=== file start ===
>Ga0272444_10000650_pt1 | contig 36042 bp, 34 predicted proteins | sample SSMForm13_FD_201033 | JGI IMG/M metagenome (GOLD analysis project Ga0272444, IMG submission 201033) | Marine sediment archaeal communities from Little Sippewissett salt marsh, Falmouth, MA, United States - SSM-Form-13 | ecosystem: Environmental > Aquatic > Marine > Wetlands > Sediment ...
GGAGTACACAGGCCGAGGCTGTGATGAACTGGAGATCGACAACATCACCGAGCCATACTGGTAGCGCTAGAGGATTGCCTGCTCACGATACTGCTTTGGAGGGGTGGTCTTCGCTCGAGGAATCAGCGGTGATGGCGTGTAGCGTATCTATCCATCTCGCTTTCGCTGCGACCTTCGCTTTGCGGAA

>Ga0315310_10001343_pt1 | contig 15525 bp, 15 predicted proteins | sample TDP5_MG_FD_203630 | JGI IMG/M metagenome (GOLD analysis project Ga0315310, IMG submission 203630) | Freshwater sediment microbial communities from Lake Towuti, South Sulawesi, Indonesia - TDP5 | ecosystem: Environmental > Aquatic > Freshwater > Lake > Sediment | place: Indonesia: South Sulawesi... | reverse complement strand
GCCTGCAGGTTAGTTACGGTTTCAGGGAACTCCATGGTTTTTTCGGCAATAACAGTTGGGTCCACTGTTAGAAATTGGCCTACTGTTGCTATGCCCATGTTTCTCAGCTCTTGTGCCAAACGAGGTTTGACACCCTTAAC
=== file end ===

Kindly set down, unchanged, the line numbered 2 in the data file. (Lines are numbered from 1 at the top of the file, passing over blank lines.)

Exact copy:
GGAGTACACAGGCCGAGGCTGTGATGAACTGGAGATCGACAACATCACCGAGCCATACTGGTAGCGCTAGAGGATTGCCTGCTCACGATACTGCTTTGGAGGGGTGGTCTTCGCTCGAGGAATCAGCGGTGATGGCGTGTAGCGTATCTATCCATCTCGCTTTCGCTGCGACCTTCGCTTTGCGGAA